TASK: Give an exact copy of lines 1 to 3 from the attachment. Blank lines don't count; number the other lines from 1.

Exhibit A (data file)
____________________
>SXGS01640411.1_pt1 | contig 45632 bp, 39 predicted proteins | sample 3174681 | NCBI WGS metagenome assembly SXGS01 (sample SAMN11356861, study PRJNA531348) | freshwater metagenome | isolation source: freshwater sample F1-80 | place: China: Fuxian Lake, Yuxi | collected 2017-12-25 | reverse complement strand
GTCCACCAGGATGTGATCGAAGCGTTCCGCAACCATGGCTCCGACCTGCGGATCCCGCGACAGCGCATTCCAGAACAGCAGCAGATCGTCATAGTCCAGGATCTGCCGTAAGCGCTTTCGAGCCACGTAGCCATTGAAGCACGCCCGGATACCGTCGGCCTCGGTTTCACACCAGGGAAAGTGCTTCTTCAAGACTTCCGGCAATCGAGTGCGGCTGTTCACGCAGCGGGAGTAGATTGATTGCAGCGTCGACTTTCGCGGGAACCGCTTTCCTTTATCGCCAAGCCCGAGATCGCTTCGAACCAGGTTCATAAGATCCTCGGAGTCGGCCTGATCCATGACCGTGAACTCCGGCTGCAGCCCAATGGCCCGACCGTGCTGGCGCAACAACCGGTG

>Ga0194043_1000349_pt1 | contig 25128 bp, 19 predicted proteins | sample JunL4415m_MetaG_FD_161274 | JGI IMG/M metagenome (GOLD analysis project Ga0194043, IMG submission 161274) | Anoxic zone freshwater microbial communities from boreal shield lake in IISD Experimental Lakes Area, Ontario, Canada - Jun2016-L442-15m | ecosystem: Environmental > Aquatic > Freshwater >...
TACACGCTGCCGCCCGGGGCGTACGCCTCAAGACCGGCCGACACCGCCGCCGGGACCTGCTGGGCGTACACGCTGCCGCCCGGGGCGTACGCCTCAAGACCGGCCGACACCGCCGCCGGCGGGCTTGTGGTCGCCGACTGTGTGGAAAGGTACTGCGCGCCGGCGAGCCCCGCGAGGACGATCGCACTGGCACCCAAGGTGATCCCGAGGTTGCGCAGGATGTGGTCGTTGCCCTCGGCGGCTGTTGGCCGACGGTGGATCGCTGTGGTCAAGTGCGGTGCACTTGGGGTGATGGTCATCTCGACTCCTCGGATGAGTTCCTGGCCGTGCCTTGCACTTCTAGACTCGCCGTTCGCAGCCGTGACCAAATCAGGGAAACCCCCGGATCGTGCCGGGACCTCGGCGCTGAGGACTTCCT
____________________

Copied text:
>SXGS01640411.1_pt1 | contig 45632 bp, 39 predicted proteins | sample 3174681 | NCBI WGS metagenome assembly SXGS01 (sample SAMN11356861, study PRJNA531348) | freshwater metagenome | isolation source: freshwater sample F1-80 | place: China: Fuxian Lake, Yuxi | collected 2017-12-25 | reverse complement strand
GTCCACCAGGATGTGATCGAAGCGTTCCGCAACCATGGCTCCGACCTGCGGATCCCGCGACAGCGCATTCCAGAACAGCAGCAGATCGTCATAGTCCAGGATCTGCCGTAAGCGCTTTCGAGCCACGTAGCCATTGAAGCACGCCCGGATACCGTCGGCCTCGGTTTCACACCAGGGAAAGTGCTTCTTCAAGACTTCCGGCAATCGAGTGCGGCTGTTCACGCAGCGGGAGTAGATTGATTGCAGCGTCGACTTTCGCGGGAACCGCTTTCCTTTATCGCCAAGCCCGAGATCGCTTCGAACCAGGTTCATAAGATCCTCGGAGTCGGCCTGATCCATGACCGTGAACTCCGGCTGCAGCCCAATGGCCCGACCGTGCTGGCGCAACAACCGGTG

>Ga0194043_1000349_pt1 | contig 25128 bp, 19 predicted proteins | sample JunL4415m_MetaG_FD_161274 | JGI IMG/M metagenome (GOLD analysis project Ga0194043, IMG submission 161274) | Anoxic zone freshwater microbial communities from boreal shield lake in IISD Experimental Lakes Area, Ontario, Canada - Jun2016-L442-15m | ecosystem: Environmental > Aquatic > Freshwater >...